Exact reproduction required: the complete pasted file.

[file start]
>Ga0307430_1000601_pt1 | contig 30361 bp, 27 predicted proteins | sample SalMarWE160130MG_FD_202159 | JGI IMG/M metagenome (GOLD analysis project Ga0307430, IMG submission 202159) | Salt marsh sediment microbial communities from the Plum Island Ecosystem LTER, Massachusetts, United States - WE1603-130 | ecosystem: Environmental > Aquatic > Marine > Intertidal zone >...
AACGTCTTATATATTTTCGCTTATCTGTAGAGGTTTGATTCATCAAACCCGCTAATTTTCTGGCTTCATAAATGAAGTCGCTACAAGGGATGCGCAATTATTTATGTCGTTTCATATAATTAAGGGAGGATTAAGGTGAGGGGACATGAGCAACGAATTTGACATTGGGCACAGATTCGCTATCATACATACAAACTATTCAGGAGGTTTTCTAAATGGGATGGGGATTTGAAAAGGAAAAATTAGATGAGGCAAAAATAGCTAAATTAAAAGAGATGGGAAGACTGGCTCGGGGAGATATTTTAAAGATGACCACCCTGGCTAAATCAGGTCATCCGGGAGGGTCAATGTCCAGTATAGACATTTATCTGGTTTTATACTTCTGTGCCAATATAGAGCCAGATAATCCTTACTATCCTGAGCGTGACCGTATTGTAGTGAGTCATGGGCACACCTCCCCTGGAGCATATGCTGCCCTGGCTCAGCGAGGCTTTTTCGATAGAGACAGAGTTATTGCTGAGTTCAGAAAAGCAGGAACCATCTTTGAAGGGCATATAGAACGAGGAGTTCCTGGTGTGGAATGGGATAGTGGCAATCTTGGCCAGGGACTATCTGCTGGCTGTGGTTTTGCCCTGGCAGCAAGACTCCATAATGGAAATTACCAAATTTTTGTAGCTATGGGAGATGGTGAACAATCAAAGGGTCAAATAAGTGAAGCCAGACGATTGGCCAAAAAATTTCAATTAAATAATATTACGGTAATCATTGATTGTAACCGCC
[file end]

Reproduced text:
>Ga0307430_1000601_pt1 | contig 30361 bp, 27 predicted proteins | sample SalMarWE160130MG_FD_202159 | JGI IMG/M metagenome (GOLD analysis project Ga0307430, IMG submission 202159) | Salt marsh sediment microbial communities from the Plum Island Ecosystem LTER, Massachusetts, United States - WE1603-130 | ecosystem: Environmental > Aquatic > Marine > Intertidal zone >...
AACGTCTTATATATTTTCGCTTATCTGTAGAGGTTTGATTCATCAAACCCGCTAATTTTCTGGCTTCATAAATGAAGTCGCTACAAGGGATGCGCAATTATTTATGTCGTTTCATATAATTAAGGGAGGATTAAGGTGAGGGGACATGAGCAACGAATTTGACATTGGGCACAGATTCGCTATCATACATACAAACTATTCAGGAGGTTTTCTAAATGGGATGGGGATTTGAAAAGGAAAAATTAGATGAGGCAAAAATAGCTAAATTAAAAGAGATGGGAAGACTGGCTCGGGGAGATATTTTAAAGATGACCACCCTGGCTAAATCAGGTCATCCGGGAGGGTCAATGTCCAGTATAGACATTTATCTGGTTTTATACTTCTGTGCCAATATAGAGCCAGATAATCCTTACTATCCTGAGCGTGACCGTATTGTAGTGAGTCATGGGCACACCTCCCCTGGAGCATATGCTGCCCTGGCTCAGCGAGGCTTTTTCGATAGAGACAGAGTTATTGCTGAGTTCAGAAAAGCAGGAACCATCTTTGAAGGGCATATAGAACGAGGAGTTCCTGGTGTGGAATGGGATAGTGGCAATCTTGGCCAGGGACTATCTGCTGGCTGTGGTTTTGCCCTGGCAGCAAGACTCCATAATGGAAATTACCAAATTTTTGTAGCTATGGGAGATGGTGAACAATCAAAGGGTCAAATAAGTGAAGCCAGACGATTGGCCAAAAAATTTCAATTAAATAATATTACGGTAATCATTGATTGTAACCGCC